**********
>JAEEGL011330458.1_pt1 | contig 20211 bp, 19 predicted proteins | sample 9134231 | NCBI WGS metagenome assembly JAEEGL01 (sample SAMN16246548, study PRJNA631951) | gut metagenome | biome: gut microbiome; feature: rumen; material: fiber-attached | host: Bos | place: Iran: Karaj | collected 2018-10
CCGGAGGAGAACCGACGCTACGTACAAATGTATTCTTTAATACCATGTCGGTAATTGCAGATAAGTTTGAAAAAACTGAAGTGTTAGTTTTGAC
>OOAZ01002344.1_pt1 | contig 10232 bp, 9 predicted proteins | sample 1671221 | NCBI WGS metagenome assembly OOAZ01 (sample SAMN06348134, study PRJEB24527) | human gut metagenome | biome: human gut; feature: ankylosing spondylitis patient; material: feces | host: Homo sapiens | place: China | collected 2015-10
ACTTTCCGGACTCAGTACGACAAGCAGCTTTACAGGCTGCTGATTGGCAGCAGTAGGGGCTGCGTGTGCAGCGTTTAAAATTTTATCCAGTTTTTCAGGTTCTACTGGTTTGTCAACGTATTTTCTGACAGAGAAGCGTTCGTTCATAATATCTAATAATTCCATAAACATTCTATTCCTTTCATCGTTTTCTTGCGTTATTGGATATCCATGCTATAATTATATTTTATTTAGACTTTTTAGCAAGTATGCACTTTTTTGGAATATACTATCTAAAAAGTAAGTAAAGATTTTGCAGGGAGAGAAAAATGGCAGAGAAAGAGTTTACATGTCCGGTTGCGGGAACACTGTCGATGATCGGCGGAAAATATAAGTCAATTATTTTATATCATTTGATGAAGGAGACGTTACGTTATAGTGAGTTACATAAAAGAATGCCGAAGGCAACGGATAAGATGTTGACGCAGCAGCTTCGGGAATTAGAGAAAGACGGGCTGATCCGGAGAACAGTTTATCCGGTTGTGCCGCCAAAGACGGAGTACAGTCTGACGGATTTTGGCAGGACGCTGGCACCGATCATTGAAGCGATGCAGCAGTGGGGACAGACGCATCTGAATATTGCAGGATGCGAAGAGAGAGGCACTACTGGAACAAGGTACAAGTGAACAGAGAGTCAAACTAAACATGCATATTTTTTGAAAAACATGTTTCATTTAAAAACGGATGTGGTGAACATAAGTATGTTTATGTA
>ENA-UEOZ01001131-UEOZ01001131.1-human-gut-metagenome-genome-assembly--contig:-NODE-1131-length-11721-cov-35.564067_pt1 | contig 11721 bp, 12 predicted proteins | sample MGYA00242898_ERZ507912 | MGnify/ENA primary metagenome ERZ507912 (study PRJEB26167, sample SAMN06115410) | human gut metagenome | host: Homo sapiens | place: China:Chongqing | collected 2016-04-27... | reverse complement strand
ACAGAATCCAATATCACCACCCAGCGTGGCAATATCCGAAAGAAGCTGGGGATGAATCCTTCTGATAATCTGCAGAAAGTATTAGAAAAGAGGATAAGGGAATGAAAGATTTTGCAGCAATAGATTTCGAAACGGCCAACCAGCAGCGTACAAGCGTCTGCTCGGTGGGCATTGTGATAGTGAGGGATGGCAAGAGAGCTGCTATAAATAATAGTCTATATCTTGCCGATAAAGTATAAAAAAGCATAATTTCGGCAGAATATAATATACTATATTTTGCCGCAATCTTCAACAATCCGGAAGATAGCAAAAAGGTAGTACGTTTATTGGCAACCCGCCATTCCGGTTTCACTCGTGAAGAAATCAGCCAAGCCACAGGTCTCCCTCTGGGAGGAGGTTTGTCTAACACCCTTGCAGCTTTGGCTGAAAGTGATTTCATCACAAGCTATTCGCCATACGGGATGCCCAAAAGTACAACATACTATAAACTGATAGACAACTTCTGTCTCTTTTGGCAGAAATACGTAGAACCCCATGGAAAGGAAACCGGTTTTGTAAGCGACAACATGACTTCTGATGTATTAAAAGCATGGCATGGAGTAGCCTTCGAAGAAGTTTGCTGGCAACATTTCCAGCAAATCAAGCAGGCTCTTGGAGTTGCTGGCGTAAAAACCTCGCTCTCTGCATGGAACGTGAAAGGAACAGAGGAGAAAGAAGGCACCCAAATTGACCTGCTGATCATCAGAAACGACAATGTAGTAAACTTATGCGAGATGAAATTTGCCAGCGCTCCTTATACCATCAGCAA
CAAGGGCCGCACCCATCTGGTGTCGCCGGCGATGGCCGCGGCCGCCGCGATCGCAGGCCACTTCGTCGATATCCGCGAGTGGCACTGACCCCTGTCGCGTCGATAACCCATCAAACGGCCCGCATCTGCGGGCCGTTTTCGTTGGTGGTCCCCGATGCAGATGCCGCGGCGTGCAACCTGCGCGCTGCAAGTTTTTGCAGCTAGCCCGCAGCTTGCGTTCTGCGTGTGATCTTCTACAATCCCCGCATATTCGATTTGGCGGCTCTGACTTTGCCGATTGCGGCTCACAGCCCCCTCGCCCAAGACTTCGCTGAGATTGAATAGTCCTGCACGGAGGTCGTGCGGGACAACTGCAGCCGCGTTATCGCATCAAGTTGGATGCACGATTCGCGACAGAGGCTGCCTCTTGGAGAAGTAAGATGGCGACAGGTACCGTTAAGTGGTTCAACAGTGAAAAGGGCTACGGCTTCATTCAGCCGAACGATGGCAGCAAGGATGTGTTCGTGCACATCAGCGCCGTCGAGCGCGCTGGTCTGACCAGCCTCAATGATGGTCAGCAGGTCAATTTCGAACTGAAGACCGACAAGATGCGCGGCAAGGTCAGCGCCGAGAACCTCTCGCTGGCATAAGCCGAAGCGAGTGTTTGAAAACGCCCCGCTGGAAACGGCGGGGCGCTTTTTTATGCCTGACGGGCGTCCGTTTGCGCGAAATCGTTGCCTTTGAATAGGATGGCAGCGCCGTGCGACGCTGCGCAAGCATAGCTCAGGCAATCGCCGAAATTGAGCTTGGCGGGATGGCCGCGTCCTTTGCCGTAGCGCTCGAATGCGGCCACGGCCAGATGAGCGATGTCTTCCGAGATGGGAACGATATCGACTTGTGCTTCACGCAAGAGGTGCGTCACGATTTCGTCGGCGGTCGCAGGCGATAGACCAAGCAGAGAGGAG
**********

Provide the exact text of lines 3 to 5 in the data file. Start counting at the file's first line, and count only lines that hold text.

>OOAZ01002344.1_pt1 | contig 10232 bp, 9 predicted proteins | sample 1671221 | NCBI WGS metagenome assembly OOAZ01 (sample SAMN06348134, study PRJEB24527) | human gut metagenome | biome: human gut; feature: ankylosing spondylitis patient; material: feces | host: Homo sapiens | place: China | collected 2015-10
ACTTTCCGGACTCAGTACGACAAGCAGCTTTACAGGCTGCTGATTGGCAGCAGTAGGGGCTGCGTGTGCAGCGTTTAAAATTTTATCCAGTTTTTCAGGTTCTACTGGTTTGTCAACGTATTTTCTGACAGAGAAGCGTTCGTTCATAATATCTAATAATTCCATAAACATTCTATTCCTTTCATCGTTTTCTTGCGTTATTGGATATCCATGCTATAATTATATTTTATTTAGACTTTTTAGCAAGTATGCACTTTTTTGGAATATACTATCTAAAAAGTAAGTAAAGATTTTGCAGGGAGAGAAAAATGGCAGAGAAAGAGTTTACATGTCCGGTTGCGGGAACACTGTCGATGATCGGCGGAAAATATAAGTCAATTATTTTATATCATTTGATGAAGGAGACGTTACGTTATAGTGAGTTACATAAAAGAATGCCGAAGGCAACGGATAAGATGTTGACGCAGCAGCTTCGGGAATTAGAGAAAGACGGGCTGATCCGGAGAACAGTTTATCCGGTTGTGCCGCCAAAGACGGAGTACAGTCTGACGGATTTTGGCAGGACGCTGGCACCGATCATTGAAGCGATGCAGCAGTGGGGACAGACGCATCTGAATATTGCAGGATGCGAAGAGAGAGGCACTACTGGAACAAGGTACAAGTGAACAGAGAGTCAAACTAAACATGCATATTTTTTGAAAAACATGTTTCATTTAAAAACGGATGTGGTGAACATAAGTATGTTTATGTA
>ENA-UEOZ01001131-UEOZ01001131.1-human-gut-metagenome-genome-assembly--contig:-NODE-1131-length-11721-cov-35.564067_pt1 | contig 11721 bp, 12 predicted proteins | sample MGYA00242898_ERZ507912 | MGnify/ENA primary metagenome ERZ507912 (study PRJEB26167, sample SAMN06115410) | human gut metagenome | host: Homo sapiens | place: China:Chongqing | collected 2016-04-27... | reverse complement strand